Three law firms involved in the, including one representing the prosecution's , recently received payments from political groups associated with former President Donald Trump, records show.
The payments, totaling more than $500,000 in the last two months, made by theand the Republican National Committee, highlight what appear to be the close links shared between the Republican Party and Donald Trump's personal and corporate legal apparatus.
These links appear to show the former president's legion of loyal political donors were tapped to support his corporation's legal troubles.
Columbia University law professor Richard Briffault, an expert on campaign finance law, said of the payments, "on its face, it seems questionable."
"Generally these entities are required to spend money only on election-related activity," Briffault said. "I could certainly see the argument that this has implications for (Trump's) ability to be a successful candidate, but it strikes me as at the very least, pushing the bounds."
Former Trump Organization chief financial officerhas testified for Manhattan prosecutors for more than two days this week. In the audience throughout was his attorney, Nicholas Gravante, a partner at the New York firm Cadwalader, Wickersham & Taft. On Sept. 23, that firm received a $75,000 payment from the Save America PAC, according to Federal Election Commission records.
Save America is a political action committee founded by Trump in 2020 after he lost the presidential election. It has since become his chief fundraising vehicle.
Asked Thursday if the payment was related to the Trump Organization trial, Gravante said, "I have no idea. I don't think it was in relation to this." Cadwalader's chief financial officer did not reply to questions about the payment.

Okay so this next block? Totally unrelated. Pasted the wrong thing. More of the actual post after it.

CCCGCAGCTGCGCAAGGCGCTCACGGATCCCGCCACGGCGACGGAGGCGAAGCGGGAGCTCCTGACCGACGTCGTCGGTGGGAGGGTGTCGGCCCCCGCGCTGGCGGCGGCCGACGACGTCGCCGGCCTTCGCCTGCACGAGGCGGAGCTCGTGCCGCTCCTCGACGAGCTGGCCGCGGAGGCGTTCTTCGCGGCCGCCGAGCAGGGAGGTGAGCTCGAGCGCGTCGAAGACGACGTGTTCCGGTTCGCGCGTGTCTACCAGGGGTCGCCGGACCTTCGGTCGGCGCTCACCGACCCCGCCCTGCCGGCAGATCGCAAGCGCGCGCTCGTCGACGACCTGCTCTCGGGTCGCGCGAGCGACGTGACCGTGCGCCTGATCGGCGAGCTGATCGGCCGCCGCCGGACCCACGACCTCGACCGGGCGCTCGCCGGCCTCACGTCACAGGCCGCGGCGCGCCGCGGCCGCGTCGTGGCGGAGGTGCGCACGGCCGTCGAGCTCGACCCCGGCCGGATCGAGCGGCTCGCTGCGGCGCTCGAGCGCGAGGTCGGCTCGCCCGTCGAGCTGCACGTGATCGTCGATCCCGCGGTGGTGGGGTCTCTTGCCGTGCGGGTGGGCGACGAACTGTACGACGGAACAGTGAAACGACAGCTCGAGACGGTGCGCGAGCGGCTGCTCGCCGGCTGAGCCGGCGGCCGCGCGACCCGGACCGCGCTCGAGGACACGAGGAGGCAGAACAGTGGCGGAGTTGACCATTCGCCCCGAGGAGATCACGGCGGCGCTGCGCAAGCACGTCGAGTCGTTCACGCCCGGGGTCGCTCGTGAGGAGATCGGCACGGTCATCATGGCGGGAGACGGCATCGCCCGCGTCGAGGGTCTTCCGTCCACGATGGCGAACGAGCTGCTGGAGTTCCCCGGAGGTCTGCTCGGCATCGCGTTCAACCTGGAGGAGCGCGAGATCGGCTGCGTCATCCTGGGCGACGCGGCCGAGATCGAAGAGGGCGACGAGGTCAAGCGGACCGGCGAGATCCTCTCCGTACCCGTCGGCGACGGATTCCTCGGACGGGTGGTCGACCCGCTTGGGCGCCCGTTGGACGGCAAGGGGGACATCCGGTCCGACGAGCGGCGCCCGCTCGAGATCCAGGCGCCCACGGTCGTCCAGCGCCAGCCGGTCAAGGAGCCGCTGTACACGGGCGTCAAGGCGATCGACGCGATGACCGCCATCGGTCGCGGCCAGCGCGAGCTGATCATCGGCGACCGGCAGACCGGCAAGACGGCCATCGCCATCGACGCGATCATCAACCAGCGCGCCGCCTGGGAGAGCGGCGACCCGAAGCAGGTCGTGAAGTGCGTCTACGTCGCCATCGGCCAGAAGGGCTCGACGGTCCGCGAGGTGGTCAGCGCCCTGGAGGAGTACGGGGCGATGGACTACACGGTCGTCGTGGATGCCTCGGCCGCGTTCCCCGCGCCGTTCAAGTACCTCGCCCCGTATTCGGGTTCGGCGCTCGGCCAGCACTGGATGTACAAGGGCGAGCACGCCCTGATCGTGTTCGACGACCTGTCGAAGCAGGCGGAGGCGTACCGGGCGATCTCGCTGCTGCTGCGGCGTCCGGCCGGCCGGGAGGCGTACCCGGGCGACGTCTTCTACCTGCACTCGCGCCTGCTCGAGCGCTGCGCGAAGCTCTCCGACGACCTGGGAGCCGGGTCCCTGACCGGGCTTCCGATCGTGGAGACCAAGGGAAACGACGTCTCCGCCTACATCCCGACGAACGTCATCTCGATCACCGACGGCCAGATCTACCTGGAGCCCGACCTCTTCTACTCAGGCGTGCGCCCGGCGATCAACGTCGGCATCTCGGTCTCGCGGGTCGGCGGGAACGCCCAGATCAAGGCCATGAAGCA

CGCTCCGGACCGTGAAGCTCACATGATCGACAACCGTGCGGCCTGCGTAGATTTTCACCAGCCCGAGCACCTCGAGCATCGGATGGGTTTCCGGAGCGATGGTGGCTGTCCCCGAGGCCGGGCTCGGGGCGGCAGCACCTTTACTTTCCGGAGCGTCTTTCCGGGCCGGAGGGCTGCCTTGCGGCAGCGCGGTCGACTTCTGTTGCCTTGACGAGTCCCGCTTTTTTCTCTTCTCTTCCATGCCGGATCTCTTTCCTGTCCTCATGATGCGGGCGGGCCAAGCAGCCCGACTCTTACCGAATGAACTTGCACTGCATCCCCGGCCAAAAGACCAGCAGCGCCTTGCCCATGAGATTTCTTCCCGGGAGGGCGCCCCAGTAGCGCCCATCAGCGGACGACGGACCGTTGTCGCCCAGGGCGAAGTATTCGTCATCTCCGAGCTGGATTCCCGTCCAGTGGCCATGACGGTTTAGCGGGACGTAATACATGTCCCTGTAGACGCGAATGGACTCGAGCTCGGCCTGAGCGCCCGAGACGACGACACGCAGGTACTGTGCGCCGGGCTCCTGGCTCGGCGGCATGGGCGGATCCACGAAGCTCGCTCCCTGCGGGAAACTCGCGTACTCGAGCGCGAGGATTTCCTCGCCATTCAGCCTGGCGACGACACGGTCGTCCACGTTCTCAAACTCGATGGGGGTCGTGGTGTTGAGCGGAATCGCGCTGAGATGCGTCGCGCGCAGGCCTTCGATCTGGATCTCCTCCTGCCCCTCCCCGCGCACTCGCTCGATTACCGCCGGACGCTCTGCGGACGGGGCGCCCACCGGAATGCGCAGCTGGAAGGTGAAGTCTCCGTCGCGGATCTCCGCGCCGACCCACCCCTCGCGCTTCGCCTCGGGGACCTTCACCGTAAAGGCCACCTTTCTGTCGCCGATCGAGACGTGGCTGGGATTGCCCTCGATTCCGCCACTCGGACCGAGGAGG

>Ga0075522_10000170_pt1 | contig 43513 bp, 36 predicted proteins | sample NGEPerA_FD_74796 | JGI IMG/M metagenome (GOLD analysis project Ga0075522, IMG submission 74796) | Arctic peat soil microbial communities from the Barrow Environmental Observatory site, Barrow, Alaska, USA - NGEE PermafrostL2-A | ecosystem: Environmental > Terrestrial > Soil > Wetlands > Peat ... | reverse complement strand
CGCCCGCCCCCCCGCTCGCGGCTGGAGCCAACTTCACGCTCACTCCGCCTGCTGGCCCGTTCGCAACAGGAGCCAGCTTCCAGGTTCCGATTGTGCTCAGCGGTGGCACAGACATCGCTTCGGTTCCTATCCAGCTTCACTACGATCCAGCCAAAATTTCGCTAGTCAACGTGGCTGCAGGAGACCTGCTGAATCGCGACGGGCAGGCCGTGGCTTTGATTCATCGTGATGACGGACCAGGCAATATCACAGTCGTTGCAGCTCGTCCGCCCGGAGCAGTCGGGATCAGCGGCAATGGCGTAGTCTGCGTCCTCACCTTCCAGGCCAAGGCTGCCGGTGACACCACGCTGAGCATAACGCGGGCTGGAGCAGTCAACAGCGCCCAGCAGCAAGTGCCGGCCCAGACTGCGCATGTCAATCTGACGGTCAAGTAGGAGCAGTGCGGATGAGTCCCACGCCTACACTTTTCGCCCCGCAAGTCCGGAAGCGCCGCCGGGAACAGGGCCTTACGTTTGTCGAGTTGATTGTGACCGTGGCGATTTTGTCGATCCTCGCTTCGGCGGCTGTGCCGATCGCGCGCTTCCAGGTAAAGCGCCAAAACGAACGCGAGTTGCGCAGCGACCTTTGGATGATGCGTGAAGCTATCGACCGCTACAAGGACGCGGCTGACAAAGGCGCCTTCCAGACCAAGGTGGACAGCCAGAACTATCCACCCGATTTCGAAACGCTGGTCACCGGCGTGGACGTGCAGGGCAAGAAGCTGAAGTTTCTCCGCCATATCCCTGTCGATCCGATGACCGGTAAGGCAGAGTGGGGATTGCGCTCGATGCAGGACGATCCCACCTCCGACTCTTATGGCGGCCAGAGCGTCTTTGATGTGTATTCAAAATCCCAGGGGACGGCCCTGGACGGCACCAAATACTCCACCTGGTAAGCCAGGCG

Asked again on Friday, Gravante replied, "No comment."
The same day Save America paid Gravante's firm, Sept. 23, it also paid $100,000 to van der Veen, Hartshorn and Levin, according to FEC records. Michael van der Veen represents a Trump Organization company in the case. His firm previously received $149,864.39 on Feb. 7 from the Republican National Committee.
"I don't know. I'd have to ask our accounting department," van der Veen said when asked Thursday afternoon if the payment was related to his Trump Organization work.
Asked if he has done other recent work for Save America, van der Veen replied, "I do lots of stuff."
Van der Veen represented Trump during his second impeachment, in February 2021. That year his firm was paid more than $780,000 by the Make America Great Again PAC and the RNC, according to FEC records. The Make America Great Again PAC was a fundraising vehicle for Trump's 2020 campaign.
Trump has called the Manhattan criminal case a "political witch hunt." A spokesperson for Save America, Taylor Budowich, did not reply when asked about the payments. In response to Washington Post reporting in October about the use of donor money to pay law firms, Budowich accused Democrats of "weaponizing taxpayer dollars with fake investigations and meritless cases in an attempt to intimidate and silence Republicans."
The RNC has made five payments this year, totaling more than $885,000 to Necheles Law LLP. That firm comprises two attorneys, Susan Necheles and Gedalia Stern, who are both representing a Trump Organization company in the Manhattan trial. The most recent payments were for $116,181 on Oct. 5 and $235,570.00 on Sept. 7.
Necheles would not discuss her work for the party.
"You know, I really can't talk about it. I'm not going to comment on it," Necheles said.
Weisselberg is set to take the stand again Friday for his third day of testimony. In August he entered a guilty plea in the case, in which he and two Trump Organization entities were accused by the Manhattan District Attorney's Office of more than a dozen counts related to fraud and tax evasion.
They're accused of taking part in a scheme in which executives at the company allegedly used a variety of methods to underreport to tax authorities millions in income over more than a decade.
The Trump Organization has denied all charges and during the trial its attorneys have sought to pin the blame on Weisselberg, saying he betrayed the trust of the Trumps and others at the company.
Ash Kalmar contributed reporting for this story.
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